FEMA and Bechtel Provide Housing for 1,600 Mississippi Famlies Displaced by Hurricane Katrina

September 23, 2005 Nearly 1,600 Mississippi families who were displaced by Hurricane Katrina are now living in temporary housing provided by the Federal Emergency Management Agency (FEMA), through its contractor Bechtel National, Inc. (BNI).  

As of Thursday, September 22, evacuees had moved into 1,575 trailers and other housing units in Hancock, Harrison, and Jackson Counties. Another 1,791 units have been staged and are ready for occupancy, while 3,474 more units are in place and being readied for families to move in.  

Ike Richardson, BNI’s project manager, said, “Our Katrina Recovery Team is working hand-in-hand with FEMA and state and local officials to identify sites and put housing units in place. Bechtel’s staff and our local Mississippi subcontractors are working seven days a week to move families in as fast as we can.”  

The work managed by BNI is currently employing roughly 700 people from Mississippi and other Gulf states, in addition to over 200 Bechtel employees working in the region. BNI plans to continue using as many local suppliers and contractors as possible on this project. The BNI project team is currently working from offices in Jackson and is establishing additional field offices in the affected areas.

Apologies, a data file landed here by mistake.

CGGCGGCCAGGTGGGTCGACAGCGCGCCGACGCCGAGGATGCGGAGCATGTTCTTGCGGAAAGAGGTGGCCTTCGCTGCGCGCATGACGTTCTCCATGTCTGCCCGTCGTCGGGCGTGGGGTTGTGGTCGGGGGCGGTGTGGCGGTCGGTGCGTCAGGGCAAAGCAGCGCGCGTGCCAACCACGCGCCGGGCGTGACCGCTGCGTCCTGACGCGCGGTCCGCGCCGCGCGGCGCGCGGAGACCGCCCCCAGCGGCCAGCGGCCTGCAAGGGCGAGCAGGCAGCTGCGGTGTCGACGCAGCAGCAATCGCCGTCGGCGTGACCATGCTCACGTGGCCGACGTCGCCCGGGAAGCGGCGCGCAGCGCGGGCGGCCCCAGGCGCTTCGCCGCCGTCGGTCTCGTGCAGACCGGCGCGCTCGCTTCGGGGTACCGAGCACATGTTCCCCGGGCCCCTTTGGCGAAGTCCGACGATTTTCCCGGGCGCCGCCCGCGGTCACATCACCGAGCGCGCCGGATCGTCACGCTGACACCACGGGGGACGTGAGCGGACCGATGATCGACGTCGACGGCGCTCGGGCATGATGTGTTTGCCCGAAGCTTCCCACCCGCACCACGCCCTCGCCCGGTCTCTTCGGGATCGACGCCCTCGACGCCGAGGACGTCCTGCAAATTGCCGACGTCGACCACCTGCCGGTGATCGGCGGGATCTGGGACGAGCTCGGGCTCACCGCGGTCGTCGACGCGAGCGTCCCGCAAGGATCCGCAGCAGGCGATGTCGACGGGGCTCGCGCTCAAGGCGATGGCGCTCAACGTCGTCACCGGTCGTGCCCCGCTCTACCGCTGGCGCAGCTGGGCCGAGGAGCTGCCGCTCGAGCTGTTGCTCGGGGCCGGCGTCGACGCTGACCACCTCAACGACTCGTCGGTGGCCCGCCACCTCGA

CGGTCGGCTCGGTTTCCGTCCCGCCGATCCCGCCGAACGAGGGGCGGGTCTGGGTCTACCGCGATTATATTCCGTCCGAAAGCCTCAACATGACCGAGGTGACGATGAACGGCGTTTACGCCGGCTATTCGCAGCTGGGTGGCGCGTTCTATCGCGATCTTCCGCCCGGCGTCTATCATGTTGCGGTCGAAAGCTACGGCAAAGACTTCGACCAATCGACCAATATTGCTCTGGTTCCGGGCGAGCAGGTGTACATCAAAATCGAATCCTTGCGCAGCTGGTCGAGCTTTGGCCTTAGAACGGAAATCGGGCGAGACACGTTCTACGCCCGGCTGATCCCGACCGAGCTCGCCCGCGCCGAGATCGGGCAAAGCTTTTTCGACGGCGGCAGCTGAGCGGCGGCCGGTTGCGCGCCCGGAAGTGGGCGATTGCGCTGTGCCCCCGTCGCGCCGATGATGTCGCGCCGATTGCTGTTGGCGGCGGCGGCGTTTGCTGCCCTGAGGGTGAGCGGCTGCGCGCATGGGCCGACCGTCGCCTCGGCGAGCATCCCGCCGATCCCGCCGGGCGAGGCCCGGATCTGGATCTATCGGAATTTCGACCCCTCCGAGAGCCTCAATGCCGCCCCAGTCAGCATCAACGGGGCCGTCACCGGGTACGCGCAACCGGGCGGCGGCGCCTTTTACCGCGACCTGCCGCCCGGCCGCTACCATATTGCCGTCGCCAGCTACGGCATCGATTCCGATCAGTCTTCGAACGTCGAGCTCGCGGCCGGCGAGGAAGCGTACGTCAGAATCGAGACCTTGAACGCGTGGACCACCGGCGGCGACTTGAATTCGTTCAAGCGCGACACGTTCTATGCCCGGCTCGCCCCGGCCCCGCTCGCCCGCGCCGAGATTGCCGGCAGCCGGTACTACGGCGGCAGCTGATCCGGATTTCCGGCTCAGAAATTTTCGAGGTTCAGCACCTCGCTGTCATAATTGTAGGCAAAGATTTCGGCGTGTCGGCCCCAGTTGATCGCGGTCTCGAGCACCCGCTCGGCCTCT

BNI encourages local contractors and suppliers to register at the Bechtel supplier/contractor site at There they will find a list of some of the equipment the company may need, and instructions on how to complete registration in the corporate database. Individuals seeking employment with Bechtel should express their interest through the company’s Web site at  

BNI has been working in Mississippi since early September under an interim agreement with FEMA while the scope of work, contract value, and terms are formalized. Bechtel was selected to perform this work based on the company’s extensive experience in emergency response and restoration work, including rescue and recovery at the World Trade Center in New York after 9/11, building Kosovar refugee camps in Albania, cleanup of Three Mile Island, extinguishing oil fires in Kuwait, and performing safety assessments after major earthquakes in San Francisco, Taiwan, and Turkey.